“I think that’s the beauty of Chicago,” said Ellzey Jr. “Everyone, well, the people that I’ve come in contact with, are very welcoming and ready to collaborate with other people. Especially if you’re doing something of quality.”

Moving into their new roles meant setting their egos aside and trusting the guidance given by their production team. Making their film has largely been about admitting, “I don’t know.”

Filming (Huy Nguyen as “Michael”) on location, Bang Bang Pie, Chicago IL 

“All of these arts are very collaborative, you’ve got to check your ego at the door,” said Winter. “I’ve been in lots situations where there were very ego driven productions, and I’m watching the director and, I’m like, this is not a great situation. It’s demoralizing for people.”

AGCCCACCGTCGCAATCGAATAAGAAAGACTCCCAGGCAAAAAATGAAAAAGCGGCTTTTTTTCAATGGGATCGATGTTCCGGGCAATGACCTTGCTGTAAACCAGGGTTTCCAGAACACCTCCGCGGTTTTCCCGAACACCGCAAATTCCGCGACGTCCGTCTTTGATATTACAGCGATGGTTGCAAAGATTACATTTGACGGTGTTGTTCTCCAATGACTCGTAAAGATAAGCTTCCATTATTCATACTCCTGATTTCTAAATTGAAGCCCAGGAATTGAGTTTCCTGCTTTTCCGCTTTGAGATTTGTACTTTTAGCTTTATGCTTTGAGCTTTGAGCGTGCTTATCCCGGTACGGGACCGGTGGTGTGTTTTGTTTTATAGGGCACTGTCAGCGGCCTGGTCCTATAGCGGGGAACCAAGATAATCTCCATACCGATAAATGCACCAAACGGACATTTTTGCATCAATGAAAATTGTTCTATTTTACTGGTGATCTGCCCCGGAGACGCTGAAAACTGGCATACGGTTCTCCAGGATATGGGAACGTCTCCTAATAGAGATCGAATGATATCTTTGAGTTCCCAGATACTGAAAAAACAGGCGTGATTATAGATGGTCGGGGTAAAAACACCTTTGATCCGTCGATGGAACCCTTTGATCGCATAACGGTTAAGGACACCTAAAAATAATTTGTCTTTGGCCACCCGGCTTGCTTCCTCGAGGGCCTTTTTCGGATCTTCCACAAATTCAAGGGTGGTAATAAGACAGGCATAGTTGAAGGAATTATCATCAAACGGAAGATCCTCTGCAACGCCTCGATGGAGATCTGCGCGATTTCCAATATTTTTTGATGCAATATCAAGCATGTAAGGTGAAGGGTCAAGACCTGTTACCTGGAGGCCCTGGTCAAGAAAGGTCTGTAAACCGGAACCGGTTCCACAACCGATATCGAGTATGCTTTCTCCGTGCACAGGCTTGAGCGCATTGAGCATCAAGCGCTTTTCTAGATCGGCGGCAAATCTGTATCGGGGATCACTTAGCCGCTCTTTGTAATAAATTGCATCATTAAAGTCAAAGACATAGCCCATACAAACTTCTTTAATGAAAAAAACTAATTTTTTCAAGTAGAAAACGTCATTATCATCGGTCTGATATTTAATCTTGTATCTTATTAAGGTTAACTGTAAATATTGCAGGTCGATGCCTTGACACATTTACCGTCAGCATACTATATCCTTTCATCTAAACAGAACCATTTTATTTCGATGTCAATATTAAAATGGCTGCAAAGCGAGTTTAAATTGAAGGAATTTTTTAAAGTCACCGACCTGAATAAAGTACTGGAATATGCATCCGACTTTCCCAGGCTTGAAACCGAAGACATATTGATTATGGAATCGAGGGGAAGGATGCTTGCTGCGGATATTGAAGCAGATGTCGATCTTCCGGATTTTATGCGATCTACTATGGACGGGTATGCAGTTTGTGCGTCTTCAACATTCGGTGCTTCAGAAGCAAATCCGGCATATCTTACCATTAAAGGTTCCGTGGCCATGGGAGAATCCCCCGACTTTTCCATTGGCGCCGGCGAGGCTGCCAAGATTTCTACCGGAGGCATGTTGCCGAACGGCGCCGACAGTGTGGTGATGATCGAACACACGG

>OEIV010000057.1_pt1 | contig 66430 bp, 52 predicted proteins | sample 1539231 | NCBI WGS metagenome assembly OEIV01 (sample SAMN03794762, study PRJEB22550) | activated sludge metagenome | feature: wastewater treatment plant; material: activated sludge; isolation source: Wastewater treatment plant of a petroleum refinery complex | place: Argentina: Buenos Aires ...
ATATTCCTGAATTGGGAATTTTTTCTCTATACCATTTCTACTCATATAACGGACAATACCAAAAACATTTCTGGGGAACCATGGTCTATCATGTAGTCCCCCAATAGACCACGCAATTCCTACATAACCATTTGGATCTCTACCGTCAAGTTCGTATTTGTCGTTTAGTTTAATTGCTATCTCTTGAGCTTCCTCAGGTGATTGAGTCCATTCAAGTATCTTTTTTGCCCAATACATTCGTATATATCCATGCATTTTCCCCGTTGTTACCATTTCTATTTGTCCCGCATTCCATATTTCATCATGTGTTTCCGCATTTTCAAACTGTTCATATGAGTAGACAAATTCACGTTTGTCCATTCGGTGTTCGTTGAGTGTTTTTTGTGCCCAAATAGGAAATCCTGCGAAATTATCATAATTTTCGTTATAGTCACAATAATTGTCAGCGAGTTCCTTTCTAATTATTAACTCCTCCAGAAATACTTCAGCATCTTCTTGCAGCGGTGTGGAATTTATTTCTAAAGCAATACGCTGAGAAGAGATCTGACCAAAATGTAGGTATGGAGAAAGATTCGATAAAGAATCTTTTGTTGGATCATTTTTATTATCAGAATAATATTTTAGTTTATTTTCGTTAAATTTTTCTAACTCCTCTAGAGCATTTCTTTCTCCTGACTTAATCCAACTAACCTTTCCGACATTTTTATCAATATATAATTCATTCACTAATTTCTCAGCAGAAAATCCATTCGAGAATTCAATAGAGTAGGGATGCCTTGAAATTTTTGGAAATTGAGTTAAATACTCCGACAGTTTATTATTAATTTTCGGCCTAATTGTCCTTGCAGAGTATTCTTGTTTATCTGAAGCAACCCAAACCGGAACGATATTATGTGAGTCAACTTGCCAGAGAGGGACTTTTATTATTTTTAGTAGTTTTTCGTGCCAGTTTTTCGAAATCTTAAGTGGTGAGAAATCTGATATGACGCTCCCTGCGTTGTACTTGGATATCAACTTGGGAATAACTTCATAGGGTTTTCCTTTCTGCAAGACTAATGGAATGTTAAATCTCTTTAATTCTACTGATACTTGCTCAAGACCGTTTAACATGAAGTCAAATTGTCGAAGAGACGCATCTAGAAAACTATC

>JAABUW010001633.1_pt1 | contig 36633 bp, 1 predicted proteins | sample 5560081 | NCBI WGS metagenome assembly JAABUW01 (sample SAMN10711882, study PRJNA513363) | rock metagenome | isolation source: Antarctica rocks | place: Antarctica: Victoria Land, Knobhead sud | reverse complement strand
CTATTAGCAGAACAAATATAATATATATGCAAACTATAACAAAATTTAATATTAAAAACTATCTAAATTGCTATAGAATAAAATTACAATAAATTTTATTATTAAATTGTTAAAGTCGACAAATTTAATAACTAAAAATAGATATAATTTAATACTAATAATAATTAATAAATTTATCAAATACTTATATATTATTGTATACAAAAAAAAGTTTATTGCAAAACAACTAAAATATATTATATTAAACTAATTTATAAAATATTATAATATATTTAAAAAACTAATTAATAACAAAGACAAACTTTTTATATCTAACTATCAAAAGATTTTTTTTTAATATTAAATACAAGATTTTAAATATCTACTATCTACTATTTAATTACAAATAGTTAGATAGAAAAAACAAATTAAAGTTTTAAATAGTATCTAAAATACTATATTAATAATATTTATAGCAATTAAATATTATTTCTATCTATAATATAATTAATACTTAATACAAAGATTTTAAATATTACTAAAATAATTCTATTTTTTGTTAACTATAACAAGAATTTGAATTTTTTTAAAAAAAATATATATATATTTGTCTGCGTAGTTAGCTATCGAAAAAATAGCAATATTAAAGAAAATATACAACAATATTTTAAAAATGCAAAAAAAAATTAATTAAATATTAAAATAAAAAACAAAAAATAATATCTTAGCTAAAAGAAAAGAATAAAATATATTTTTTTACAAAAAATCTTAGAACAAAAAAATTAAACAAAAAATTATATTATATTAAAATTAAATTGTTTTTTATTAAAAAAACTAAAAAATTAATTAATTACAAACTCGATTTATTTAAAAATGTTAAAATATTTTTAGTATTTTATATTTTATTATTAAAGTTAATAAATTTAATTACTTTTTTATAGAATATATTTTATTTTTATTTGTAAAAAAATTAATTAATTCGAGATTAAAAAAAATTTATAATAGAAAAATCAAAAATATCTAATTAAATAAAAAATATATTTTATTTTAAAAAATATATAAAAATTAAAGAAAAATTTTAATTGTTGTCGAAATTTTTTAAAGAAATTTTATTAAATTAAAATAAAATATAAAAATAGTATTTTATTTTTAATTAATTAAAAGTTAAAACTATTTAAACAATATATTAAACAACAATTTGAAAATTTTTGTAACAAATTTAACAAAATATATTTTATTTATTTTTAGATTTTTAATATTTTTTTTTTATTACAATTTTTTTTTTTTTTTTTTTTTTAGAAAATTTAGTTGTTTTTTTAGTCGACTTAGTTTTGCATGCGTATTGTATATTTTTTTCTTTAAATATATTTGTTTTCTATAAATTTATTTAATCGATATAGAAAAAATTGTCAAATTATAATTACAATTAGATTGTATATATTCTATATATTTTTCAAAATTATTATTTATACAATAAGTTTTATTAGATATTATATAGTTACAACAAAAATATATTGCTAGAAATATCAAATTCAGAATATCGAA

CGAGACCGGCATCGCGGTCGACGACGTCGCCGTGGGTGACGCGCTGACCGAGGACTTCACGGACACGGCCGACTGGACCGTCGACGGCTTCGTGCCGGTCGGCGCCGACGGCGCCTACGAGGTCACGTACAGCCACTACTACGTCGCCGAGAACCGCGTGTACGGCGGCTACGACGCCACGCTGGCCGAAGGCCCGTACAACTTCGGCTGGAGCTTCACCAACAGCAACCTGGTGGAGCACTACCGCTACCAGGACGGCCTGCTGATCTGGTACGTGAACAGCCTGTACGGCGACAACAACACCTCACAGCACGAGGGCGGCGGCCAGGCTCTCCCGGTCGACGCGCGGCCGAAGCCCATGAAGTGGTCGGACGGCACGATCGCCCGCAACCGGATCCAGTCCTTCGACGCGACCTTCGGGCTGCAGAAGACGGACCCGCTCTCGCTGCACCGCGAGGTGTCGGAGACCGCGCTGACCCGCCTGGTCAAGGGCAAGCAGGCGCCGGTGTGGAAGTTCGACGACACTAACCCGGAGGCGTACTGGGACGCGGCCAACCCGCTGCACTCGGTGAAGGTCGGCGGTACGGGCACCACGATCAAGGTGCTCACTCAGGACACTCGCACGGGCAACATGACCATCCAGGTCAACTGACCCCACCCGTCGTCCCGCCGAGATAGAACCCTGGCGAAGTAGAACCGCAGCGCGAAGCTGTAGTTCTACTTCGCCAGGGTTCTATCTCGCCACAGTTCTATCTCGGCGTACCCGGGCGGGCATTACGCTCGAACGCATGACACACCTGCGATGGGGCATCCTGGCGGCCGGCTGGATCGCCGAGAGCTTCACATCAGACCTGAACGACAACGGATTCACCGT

In late October, the last time we spoke to the Ellzey Jr. and Winter, the film was in post-production. Ellzey Jr. and Winter were sifting through footage, editing scenes, and layering sound. The two were 75 percent through the rough cut, and next step was more notes and more review, particularly using feedback from an LA editor who’s been consulting (or “annihilating,” as Ellzey Jr. phrased it) on Division The Film from the start.

The plan, once finished, is to submit the film to as many festivals and online platforms as possible.

“When you direct a play, the play then has its own life, in a way,” said Winter. “It really exists outside of you, as the director, and at a certain point you’re out of control of it. It’s living and you’re just watching and giving little, tiny notes. With film, I think now that we’re in the post production phase where we’re editing stuff together, it’s yours. It is not living outside of you. You’re deciding every little moment.”

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Listen to the original interview here